Oxford SU has passed a motion to subsidise Irish students’ travel home to the Republic of Ireland to vote in the upcoming abortion referendum.

The referendum, which is taking place on 25th May, will decide whether or not the government should repeal the 8th Amendment to the country’s constitution, which effectively bans abortion.

Oxford SU will allocate £500 from its discretionary funds to assist students in covering the cost of their travel home to the Republic of Ireland to vote in the referendum.

They will offer a maximum of £55 to individual students, which will then be matched by the NUS bursary.

The motion was passed unanimously, after three amendments were proposed and two were accepted.

The passed amendments mandated Oxford SU to ensure that anyone can access the funding regardless of which way they are voting, and to publish the funding information on the Oxford SU website. The third amendment, to publish anti-abortion information from campaigns such as ‘Save the Eighth’, was voted down 85% to 15%.

Oxford SU VP Women, Katy Haigh, told Cherwell: “Oxford SU has policy which mandates us to oppose any measures which make it more difficult for our student members to choose either to terminate a pregnancy or to carry it to term and to work to ensure that no additional restrictions are imposed at any level.

“I am very happy to have been able to support Irish students to exercise their right to vote in the upcoming Irish referendum by proposing this motion to council: the motion will provide up to £55 (which will be matched by the NUS travel subsidy scheme) to students who are eligible to vote but unable to finance their travel home to do so.

“Of course, as a pro-choice organisation, this motion came from the perspective of facilitating pro-choice allies to vote accordingly, but this funding would be available to all to facilitate the rights of our students to vote, regardless of the way in which they choose to do so.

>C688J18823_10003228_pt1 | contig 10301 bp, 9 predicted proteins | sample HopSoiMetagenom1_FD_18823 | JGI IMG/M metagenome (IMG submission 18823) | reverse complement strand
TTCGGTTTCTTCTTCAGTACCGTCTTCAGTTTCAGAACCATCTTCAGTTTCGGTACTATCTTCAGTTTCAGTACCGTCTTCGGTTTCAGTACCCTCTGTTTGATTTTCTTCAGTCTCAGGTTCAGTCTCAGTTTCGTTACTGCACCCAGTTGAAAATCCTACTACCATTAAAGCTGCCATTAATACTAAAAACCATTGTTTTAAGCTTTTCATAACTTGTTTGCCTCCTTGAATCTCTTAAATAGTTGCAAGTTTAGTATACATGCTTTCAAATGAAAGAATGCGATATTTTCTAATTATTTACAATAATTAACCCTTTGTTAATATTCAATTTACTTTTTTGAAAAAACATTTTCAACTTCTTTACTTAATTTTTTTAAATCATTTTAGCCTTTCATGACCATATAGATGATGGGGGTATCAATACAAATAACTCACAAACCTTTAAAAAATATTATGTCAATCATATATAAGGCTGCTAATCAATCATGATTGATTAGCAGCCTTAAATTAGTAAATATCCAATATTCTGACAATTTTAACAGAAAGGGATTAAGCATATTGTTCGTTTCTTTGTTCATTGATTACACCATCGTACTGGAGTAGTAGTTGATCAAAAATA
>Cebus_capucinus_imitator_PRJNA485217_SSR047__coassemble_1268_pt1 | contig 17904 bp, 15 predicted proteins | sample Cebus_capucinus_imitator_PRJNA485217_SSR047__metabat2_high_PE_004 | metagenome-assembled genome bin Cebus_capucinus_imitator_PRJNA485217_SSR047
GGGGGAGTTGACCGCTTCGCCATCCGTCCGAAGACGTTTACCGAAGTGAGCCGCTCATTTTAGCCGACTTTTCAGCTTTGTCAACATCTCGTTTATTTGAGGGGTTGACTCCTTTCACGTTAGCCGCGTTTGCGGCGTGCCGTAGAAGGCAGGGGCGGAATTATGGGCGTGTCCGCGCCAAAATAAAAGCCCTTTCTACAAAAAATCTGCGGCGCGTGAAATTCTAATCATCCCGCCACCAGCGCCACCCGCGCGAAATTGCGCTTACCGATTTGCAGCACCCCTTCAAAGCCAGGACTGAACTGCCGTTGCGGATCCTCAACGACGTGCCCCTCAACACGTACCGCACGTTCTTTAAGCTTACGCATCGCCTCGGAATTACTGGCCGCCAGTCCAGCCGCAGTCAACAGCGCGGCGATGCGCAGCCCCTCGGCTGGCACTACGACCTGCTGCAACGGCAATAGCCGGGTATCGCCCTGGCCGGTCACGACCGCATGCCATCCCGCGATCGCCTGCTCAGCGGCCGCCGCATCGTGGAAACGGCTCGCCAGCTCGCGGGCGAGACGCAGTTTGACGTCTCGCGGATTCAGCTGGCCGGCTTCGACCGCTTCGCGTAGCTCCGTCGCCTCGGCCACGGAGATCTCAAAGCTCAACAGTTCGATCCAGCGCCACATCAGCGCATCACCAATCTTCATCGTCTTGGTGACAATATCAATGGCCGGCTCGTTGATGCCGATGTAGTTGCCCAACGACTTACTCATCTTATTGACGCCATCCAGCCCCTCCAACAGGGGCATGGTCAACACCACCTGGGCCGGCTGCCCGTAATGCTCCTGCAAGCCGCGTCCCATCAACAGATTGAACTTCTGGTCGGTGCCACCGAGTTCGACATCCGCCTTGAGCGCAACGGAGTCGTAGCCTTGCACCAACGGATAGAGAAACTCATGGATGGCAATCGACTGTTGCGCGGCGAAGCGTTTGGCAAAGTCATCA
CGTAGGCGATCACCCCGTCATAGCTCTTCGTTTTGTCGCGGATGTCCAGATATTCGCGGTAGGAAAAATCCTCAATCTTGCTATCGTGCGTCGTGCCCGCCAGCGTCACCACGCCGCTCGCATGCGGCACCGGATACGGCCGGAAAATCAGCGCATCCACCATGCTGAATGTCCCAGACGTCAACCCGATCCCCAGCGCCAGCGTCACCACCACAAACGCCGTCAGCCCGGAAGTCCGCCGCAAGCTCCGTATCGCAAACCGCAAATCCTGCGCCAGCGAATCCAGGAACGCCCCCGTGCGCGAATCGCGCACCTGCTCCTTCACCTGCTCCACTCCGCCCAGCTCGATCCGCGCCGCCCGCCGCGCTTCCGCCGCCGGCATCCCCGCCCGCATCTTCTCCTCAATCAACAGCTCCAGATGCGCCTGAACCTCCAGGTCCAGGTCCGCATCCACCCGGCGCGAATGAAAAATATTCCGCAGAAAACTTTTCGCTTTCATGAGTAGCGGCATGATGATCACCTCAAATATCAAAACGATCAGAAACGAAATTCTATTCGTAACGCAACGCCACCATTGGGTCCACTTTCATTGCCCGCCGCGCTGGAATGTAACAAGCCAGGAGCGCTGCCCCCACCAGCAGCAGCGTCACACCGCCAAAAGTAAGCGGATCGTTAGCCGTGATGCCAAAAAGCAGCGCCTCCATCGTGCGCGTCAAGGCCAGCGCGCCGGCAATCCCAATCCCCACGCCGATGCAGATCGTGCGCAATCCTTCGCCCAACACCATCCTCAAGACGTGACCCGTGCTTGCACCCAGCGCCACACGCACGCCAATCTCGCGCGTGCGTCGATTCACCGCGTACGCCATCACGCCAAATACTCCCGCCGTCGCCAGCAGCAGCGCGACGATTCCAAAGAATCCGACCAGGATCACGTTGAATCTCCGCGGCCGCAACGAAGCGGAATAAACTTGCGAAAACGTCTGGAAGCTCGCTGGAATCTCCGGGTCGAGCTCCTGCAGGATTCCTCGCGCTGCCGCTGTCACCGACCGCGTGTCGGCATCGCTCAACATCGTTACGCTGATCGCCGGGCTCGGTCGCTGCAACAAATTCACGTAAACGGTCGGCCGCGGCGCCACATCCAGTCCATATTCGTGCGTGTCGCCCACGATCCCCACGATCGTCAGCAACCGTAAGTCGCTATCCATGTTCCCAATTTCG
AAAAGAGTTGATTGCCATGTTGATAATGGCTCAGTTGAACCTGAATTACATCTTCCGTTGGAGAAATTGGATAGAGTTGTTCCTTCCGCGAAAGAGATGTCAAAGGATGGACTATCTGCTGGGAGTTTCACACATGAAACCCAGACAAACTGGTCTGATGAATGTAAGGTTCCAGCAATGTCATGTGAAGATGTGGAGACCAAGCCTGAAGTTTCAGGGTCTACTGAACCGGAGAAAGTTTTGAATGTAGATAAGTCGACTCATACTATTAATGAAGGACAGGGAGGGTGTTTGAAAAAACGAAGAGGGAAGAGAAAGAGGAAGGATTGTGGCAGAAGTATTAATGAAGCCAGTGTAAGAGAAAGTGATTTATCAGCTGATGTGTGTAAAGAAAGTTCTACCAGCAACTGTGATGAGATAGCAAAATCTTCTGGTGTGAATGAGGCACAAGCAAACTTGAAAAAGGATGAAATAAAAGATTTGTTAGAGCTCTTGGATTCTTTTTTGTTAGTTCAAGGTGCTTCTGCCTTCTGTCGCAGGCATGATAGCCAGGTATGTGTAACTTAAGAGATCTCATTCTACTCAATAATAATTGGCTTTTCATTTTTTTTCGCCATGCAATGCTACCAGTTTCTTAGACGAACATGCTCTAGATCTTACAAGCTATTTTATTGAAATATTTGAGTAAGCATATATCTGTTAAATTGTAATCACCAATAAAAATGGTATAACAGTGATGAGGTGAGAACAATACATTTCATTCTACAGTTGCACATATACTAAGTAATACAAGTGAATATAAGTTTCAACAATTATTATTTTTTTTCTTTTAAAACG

“The bursary system, as per the amendment proposed in council, will operate without prejudice as to how students will vote in the referendum.

“However, I would encourage our student members to consider what council’s beliefs are about abortion rights and reflect upon their motivations before applying to this funding: the intention behind which is to fund travel for students with limited finances, and the values behind which are distinctly pro-choice.”

When asked for comment, WomCam’s cochairs and Irish activist Muireann Meehan Speed told Cherwell: “In two weeks times, Ireland will have a historic referendum on the 8th Amendment. For a long time, Ireland’s determination to deny women and people basic bodily autonomy, to subject us to cruel, inhumane, and degrading treatment, was our dirty little secret. However, due to the tireless work of activists both North and South, Ireland’s draconian abortion laws are on the agenda everywhere.

“The Oxford SU, by standing in solidarity with Irish students wishing to travel home to vote, is also standing shoulder to shoulder with the 170,000 Irish women and people who have been forced to travel to the UK since 1980, and also with the countless others who’ve been forced to break the law by taking the abortion pill at home, risking 14 years in prison by doing so.

“We are immensely proud of our SU for supporting this motion and moreover our endeavours to get Irish Students home to vote. Whether we are eligible to vote or not, the proposers of the motion are most certainly together for Yes. We have all been harmed by 8th, and we cannot accept another fifty years of the denial of choice. That is why we hope that the 8th amendment will be repealed – for care, compassion, and choice.”

The 8th Amendment, which was passed in 1983, “acknowledges the right to life of the unborn and, with due regard to the equal right to life of the mother, guarantees in its laws to respect, and as far as practicable, by its laws to defend and vindicate that right.”

The maximum funding per student was decided due to Irish Electoral Law, which dictates that £110 is the maximum amount of money an individual can accept as a political donation without being registered as a third party.

The University declined to comment on the passing of the motion, and the ‘Repeal the Eighth’ and ‘Save the Eighth’ movements did not reply to Cherwell’s requests for comment.